Has GANGS OF WASSEYPUR failed to make 'Bihar Ke Lalas' into 'Lallus'?
June 25, 2012 12:33:27 PM IST By Rajesh Kumar Singh, Glamsham Editorial
The distributors and publicists of GANGS OF WASSEYPUR must be disappointed by the response of the film-loving audience of Jharkhand and Bihar. It collected a measly Rs.5-6 lakhs on Friday with no improvement on Saturday in spite of the hype and hoopla of houseful shows in Wasseypur and Dhanbad. 'Bihar Ke Lalas' have not bitten the bait, elaborately laid out for them terming the film as a piece of their history.
It seems Biharis have refused to be made into 'Lallus' by the film's publicity and made their dislike quite clear by comprehensively rejecting it at the box office. The GOW team had actually travelled to the state's capital Patna to promote it on the occasion of the celebrations of hundred years of the creation of the state by releasing the 'Jiya ho Bihar ke lala' song sung by the popular Bhojpuri singer and film star Manoj Tiwari. These shenanigans have obviously not worked. Even the songs, that claim to be inspired by local popular music, have not cut much ice with a population very fond of Bhojpuri songs. It's probably because they are a modern remixes and an urbanized parody of Bhojpuri tunes and lack the panache and power of the original rustic compositions. They hardly evoke a sense of time, place, and culture.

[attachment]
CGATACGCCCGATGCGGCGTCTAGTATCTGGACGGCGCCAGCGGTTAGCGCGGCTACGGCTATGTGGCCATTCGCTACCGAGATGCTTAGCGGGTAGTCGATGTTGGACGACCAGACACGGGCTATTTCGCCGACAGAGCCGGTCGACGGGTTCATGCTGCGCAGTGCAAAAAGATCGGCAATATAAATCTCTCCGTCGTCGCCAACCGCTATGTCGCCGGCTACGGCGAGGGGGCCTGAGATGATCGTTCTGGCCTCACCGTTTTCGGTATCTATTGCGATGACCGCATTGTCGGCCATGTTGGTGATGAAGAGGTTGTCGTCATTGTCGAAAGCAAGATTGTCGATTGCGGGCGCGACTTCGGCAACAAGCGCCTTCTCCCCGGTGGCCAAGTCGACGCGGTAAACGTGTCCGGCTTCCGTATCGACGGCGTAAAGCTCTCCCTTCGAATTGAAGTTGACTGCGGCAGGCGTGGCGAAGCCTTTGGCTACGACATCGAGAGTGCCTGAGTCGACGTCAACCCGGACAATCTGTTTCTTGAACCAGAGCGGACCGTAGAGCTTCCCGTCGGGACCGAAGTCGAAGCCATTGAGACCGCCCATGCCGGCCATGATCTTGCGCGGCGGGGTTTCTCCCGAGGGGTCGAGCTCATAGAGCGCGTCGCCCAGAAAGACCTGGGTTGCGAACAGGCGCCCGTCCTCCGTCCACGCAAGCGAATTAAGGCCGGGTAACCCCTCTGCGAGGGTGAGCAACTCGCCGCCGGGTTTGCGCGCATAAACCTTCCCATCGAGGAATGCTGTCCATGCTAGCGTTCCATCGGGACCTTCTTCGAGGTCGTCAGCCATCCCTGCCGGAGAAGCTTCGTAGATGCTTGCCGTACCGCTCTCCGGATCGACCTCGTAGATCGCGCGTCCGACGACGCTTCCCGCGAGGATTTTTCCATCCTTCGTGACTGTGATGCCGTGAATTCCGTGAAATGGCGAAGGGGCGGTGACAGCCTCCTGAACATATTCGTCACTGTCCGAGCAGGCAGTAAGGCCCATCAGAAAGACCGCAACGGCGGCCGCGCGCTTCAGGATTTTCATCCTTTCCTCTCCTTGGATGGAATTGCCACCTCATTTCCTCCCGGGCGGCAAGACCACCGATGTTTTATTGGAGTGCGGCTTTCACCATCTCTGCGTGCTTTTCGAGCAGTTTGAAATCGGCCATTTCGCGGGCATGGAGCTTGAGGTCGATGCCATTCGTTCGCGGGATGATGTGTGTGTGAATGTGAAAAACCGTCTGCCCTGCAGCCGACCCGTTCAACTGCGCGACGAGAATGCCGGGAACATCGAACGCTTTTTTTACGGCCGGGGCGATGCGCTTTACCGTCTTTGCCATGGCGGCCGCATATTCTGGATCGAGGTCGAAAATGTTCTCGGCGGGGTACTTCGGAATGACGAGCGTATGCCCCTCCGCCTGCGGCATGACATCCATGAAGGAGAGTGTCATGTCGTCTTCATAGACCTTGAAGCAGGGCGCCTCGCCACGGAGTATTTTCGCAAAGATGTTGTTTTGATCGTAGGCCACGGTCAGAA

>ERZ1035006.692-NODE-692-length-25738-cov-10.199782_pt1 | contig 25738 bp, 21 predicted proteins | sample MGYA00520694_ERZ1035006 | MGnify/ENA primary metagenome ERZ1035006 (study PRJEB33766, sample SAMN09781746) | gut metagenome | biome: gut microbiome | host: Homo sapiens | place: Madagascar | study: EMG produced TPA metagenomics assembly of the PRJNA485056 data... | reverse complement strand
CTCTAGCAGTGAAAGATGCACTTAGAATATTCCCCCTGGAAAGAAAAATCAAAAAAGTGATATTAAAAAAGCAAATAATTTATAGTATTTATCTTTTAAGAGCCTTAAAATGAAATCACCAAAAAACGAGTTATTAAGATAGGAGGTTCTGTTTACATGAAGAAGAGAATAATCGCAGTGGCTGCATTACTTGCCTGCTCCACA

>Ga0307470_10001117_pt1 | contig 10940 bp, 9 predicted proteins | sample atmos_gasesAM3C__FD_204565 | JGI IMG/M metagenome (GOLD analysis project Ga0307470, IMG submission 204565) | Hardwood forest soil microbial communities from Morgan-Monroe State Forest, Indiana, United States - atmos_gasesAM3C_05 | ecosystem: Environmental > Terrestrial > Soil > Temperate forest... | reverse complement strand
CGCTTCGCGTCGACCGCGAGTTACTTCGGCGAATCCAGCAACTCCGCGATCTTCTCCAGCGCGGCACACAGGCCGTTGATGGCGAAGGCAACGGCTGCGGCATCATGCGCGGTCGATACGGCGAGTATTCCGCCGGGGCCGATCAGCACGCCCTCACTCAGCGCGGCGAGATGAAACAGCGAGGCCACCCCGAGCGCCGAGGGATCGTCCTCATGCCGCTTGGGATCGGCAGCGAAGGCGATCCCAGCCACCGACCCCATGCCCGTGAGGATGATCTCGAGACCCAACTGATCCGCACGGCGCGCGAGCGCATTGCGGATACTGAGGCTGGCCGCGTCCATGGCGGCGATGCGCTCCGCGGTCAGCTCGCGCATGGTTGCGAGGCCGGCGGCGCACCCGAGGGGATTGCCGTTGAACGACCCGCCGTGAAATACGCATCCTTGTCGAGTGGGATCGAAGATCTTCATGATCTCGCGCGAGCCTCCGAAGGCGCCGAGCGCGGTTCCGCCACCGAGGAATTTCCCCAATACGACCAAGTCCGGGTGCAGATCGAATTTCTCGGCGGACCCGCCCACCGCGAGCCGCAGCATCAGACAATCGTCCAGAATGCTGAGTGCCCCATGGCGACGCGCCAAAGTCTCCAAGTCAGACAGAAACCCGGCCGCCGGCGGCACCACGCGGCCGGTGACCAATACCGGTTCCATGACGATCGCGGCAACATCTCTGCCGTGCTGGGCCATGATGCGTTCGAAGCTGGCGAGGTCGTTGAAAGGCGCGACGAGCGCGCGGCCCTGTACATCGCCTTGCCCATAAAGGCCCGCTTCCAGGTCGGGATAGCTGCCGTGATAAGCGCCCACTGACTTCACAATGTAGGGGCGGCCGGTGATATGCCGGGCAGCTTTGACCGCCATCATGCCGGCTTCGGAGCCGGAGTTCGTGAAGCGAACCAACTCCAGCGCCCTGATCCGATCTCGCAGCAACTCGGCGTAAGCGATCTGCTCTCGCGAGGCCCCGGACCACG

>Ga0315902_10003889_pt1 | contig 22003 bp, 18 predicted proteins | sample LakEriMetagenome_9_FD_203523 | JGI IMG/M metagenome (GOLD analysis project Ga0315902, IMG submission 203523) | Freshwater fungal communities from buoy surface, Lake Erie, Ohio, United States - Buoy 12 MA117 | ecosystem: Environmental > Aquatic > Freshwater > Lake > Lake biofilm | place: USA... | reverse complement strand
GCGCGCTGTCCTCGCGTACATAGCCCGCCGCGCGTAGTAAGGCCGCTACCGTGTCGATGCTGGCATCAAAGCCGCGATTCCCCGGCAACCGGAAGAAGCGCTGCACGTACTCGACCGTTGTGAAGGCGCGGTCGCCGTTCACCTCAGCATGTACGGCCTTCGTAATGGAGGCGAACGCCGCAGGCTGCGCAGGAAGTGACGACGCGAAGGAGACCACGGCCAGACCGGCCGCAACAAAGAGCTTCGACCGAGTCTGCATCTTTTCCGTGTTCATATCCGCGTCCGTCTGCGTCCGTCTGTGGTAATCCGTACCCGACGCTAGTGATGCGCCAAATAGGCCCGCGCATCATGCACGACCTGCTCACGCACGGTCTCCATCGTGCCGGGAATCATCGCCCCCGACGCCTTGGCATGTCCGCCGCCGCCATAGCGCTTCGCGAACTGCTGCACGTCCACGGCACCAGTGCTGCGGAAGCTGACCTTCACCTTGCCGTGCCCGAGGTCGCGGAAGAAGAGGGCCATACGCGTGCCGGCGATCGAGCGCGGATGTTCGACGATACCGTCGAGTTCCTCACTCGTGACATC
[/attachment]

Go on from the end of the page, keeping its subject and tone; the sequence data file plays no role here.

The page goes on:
There have been local voices claiming that the film is an ugly and demeaning portrayal of their culture and milieu and a complete misrepresentation of their history. According to various reports, local community leaders have demanded a ban on the film since it sullies their reputation, presenting them as people using filthy language and as obsessive 'fornicators' and goons. An organization like Wasseypur Ekta Manch has been formed to protest against the film. There are fears that there can be communal tension in Dhanbad area since the film pits two Muslim groups against each other and depicts an upper caste Hindu politician in poor light.
This is in complete contrast to the views of venerable Amitabh Bachchan who has climbed on to the film's publicity bandwagon, endorsing it as a fare depiction of the realities of Hindi heartland. Some have also questioned Big B's assertion of having lived the reality depicted in GOW. Big B was educated at Doon School and most of his childhood and youth was spent in Delhi, Calcutta, and the other big cities. He has very little experience of rural India and his attempts to get himself declared as a farmer in order to buy agricultural land in Maharashtra had generated a lot of controversy in the past and he was forced to backtrack his move.
(Rajesh Kumar Singh is Editorial Consultant for Festivals and Markets for BollywoodTrade.com. He is a filmmaker, critic and market analyst)